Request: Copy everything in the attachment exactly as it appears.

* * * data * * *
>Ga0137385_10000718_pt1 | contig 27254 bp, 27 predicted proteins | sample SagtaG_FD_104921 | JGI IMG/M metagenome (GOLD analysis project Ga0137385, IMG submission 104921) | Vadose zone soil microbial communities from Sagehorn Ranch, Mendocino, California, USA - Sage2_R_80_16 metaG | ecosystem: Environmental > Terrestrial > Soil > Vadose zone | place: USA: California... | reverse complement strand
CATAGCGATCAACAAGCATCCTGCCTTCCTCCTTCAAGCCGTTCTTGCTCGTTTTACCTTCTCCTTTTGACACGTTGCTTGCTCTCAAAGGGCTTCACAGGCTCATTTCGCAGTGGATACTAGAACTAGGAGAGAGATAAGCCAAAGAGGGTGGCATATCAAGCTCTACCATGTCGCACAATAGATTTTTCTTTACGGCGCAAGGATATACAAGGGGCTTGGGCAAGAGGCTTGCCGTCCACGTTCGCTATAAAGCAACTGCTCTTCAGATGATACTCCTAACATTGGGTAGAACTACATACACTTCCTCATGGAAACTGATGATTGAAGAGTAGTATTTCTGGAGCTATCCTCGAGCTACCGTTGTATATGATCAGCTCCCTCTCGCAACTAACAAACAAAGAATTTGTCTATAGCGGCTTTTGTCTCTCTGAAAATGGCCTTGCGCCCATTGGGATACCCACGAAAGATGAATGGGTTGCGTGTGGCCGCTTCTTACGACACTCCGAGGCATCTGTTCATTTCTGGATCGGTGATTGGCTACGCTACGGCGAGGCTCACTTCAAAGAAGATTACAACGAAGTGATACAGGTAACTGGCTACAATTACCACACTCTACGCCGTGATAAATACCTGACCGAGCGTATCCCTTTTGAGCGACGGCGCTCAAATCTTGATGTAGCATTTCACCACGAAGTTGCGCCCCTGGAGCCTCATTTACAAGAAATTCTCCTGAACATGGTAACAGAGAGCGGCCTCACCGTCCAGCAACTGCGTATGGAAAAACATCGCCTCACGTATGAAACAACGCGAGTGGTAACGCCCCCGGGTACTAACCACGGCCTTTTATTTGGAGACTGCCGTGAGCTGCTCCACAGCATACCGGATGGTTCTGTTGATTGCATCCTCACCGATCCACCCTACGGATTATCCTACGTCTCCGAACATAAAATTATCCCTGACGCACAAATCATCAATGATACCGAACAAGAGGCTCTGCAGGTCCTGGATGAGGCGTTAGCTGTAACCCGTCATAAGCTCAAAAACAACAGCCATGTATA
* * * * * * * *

>Ga0137385_10000718_pt1 | contig 27254 bp, 27 predicted proteins | sample SagtaG_FD_104921 | JGI IMG/M metagenome (GOLD analysis project Ga0137385, IMG submission 104921) | Vadose zone soil microbial communities from Sagehorn Ranch, Mendocino, California, USA - Sage2_R_80_16 metaG | ecosystem: Environmental > Terrestrial > Soil > Vadose zone | place: USA: California... | reverse complement strand
CATAGCGATCAACAAGCATCCTGCCTTCCTCCTTCAAGCCGTTCTTGCTCGTTTTACCTTCTCCTTTTGACACGTTGCTTGCTCTCAAAGGGCTTCACAGGCTCATTTCGCAGTGGATACTAGAACTAGGAGAGAGATAAGCCAAAGAGGGTGGCATATCAAGCTCTACCATGTCGCACAATAGATTTTTCTTTACGGCGCAAGGATATACAAGGGGCTTGGGCAAGAGGCTTGCCGTCCACGTTCGCTATAAAGCAACTGCTCTTCAGATGATACTCCTAACATTGGGTAGAACTACATACACTTCCTCATGGAAACTGATGATTGAAGAGTAGTATTTCTGGAGCTATCCTCGAGCTACCGTTGTATATGATCAGCTCCCTCTCGCAACTAACAAACAAAGAATTTGTCTATAGCGGCTTTTGTCTCTCTGAAAATGGCCTTGCGCCCATTGGGATACCCACGAAAGATGAATGGGTTGCGTGTGGCCGCTTCTTACGACACTCCGAGGCATCTGTTCATTTCTGGATCGGTGATTGGCTACGCTACGGCGAGGCTCACTTCAAAGAAGATTACAACGAAGTGATACAGGTAACTGGCTACAATTACCACACTCTACGCCGTGATAAATACCTGACCGAGCGTATCCCTTTTGAGCGACGGCGCTCAAATCTTGATGTAGCATTTCACCACGAAGTTGCGCCCCTGGAGCCTCATTTACAAGAAATTCTCCTGAACATGGTAACAGAGAGCGGCCTCACCGTCCAGCAACTGCGTATGGAAAAACATCGCCTCACGTATGAAACAACGCGAGTGGTAACGCCCCCGGGTACTAACCACGGCCTTTTATTTGGAGACTGCCGTGAGCTGCTCCACAGCATACCGGATGGTTCTGTTGATTGCATCCTCACCGATCCACCCTACGGATTATCCTACGTCTCCGAACATAAAATTATCCCTGACGCACAAATCATCAATGATACCGAACAAGAGGCTCTGCAGGTCCTGGATGAGGCGTTAGCTGTAACCCGTCATAAGCTCAAAAACAACAGCCATGTATA